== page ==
Monthly Archives: July 2014

Evaluating the impact of Syrian refugees on Lebanon’s environment

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Last week, the Lebanon Minister of Environment, Mohammed Machnouk, announced the preliminary results of an assessment study on the impact of the war in Syria on Lebanon’s environment. The study estimates that by the end of 2014, the influx of refugees from the Syrian crisis will have increased water consumption at the national level between 8% and 12%. Solid waste generated by the refugees is expected to reach 324,000 tons by then, which is equivalent to 15.7% of the total amount of waste produced in Lebanon prior to the arrival of the refugees. This increase will have adverse impacts on water resources and air quality. Continue reading

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The Lebanese government can’t even protect a few trees

Source: The Daily Star

Source: The Daily Star

The Municipality of Saida has taken legal action against a number of individuals for repeatedly cutting down old trees despite numerous warnings. A few residents complained to the municipality that a landowner and a number of workers were cutting down trees on a pavement. The Mayor of Sidon Mohammmad Saudi said that the police patrol that followed up on the complaints managed to confiscate the equipped used to chop the tree. However, this did not stop the perpetrator who continued to cut down all trees and was able to get a local influential group to intervene and drop the charges against him. Continue reading

Should Lebanon declare a state of water emergency?

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Last week, Mohammad Qabbani, the head of the parliamentary committee on water, called for a state of water emergency. Qabbani stressed the need to set water-usage guidelines to help Lebanon cope with the extreme shortage expected this summer. According to one of the MPs in the committee, “In August, we will have run out of water, especially in Beirut.” Qabbani argued the need to put privately owned wells under the control of public water institutions, importing water from turkey, limiting the use of water for cleaning of streets and washing cars, and halting irrigation of seasonal crops while compensating the farmers to conserve it for domestic use. Continue reading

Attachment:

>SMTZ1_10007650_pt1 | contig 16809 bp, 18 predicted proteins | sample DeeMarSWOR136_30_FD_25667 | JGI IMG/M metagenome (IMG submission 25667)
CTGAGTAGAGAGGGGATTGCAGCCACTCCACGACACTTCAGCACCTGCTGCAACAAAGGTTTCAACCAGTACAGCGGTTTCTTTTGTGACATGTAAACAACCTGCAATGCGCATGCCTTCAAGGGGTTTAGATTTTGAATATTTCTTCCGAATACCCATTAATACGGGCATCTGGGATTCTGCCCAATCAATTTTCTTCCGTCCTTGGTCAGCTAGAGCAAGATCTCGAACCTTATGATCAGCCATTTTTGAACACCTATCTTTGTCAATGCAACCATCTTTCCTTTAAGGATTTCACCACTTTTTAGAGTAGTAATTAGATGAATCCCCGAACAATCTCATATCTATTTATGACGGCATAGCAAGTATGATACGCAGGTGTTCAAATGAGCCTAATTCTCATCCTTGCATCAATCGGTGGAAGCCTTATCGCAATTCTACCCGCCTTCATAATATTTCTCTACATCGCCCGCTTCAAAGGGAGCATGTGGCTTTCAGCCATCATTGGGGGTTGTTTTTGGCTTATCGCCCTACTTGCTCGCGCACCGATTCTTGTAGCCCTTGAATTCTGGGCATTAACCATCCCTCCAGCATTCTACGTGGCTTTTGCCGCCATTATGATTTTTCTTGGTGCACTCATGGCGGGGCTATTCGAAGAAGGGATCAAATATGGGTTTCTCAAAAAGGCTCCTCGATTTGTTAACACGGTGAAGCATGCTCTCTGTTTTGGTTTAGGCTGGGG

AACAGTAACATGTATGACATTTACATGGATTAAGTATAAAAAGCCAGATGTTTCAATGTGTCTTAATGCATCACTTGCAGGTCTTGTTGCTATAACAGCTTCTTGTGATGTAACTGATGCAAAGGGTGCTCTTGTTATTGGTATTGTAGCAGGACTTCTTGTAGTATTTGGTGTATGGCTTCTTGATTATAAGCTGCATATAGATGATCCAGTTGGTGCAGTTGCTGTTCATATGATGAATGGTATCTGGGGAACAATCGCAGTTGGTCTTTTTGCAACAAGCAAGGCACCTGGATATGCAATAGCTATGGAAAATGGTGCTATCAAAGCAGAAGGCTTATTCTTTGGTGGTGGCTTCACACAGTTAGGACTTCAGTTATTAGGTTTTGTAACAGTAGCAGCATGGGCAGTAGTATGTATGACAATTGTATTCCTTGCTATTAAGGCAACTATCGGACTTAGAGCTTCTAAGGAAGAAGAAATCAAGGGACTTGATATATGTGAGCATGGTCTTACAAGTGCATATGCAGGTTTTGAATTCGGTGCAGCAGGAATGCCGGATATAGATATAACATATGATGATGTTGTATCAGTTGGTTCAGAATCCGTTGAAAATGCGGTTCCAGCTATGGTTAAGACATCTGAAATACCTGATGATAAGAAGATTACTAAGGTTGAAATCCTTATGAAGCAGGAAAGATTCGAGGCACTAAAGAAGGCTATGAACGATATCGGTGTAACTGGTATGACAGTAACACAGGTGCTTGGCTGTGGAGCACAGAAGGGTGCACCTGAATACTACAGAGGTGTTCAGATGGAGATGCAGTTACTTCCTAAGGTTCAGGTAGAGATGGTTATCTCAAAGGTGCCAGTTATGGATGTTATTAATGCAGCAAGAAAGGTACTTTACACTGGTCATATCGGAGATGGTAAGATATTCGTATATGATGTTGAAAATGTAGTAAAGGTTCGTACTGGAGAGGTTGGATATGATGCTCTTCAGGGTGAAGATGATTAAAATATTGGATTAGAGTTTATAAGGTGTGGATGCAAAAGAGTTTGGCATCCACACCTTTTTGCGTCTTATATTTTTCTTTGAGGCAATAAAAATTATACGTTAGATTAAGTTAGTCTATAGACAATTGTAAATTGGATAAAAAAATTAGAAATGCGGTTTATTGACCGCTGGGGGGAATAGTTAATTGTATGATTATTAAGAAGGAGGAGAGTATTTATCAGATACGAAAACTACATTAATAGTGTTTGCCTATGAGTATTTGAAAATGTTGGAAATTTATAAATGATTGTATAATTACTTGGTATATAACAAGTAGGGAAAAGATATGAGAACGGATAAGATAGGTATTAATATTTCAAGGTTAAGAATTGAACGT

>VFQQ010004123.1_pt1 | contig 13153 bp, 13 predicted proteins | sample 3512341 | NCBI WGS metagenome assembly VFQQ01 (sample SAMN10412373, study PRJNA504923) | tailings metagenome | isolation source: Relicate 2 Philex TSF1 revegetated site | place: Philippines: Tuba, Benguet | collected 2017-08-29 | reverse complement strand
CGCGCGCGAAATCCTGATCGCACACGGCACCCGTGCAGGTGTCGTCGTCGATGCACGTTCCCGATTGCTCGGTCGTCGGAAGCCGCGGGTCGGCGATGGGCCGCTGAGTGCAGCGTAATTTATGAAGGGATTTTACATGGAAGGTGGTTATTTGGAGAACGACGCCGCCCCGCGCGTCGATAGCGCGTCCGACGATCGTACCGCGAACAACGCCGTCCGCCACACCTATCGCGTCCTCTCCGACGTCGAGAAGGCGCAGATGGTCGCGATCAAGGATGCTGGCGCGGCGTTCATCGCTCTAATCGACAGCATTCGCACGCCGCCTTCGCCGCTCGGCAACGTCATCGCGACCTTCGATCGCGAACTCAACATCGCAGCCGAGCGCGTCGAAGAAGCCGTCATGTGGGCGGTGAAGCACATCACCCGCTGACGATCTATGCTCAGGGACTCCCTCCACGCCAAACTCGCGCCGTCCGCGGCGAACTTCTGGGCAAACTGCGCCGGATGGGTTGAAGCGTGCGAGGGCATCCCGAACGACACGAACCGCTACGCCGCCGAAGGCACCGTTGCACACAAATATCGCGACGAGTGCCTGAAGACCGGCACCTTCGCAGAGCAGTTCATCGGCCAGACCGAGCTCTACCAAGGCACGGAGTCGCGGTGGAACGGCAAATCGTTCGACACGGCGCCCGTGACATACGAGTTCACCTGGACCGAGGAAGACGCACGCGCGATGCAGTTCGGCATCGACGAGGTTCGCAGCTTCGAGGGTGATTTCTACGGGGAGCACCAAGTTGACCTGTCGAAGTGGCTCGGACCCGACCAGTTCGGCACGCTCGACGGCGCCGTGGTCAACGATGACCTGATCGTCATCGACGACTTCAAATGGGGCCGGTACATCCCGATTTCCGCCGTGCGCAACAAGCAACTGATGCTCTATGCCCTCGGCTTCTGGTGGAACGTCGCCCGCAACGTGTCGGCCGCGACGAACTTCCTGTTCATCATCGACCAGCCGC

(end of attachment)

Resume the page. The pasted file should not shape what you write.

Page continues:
Sidon bids farewell to “Garbage Mountain”

sidon blog 2

Last year, Sidon Municipality, with support from the Ministry of Environment and the United Nations Development Programme, embarked on a project that would get rid of its infamous garbage mountain, aiming to replace it with a 35,000 square meter park. The land had been used as a dump site since 1982 and received about 300 tons of waste a day until it became the great eye sore of the coast of Sidon. Continue reading

Are Lebanon’s beaches clean?

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Since 2005, the Environment and Development magazine has been monitoring water quality along the Lebanese coast for fecal coliform, which is an indicator that raw sewage is being discharged in the vicinity. These results are published every year to inform the public and help them decide on the upcoming season’s swimming destination. Dr Ghabi Khalaf, director of the National Center for Marine Science, who also perform similar monitoring, explained that the results may differ from month to month or even day to day because of the wastewater flow and other factors such as wind speed. Continue reading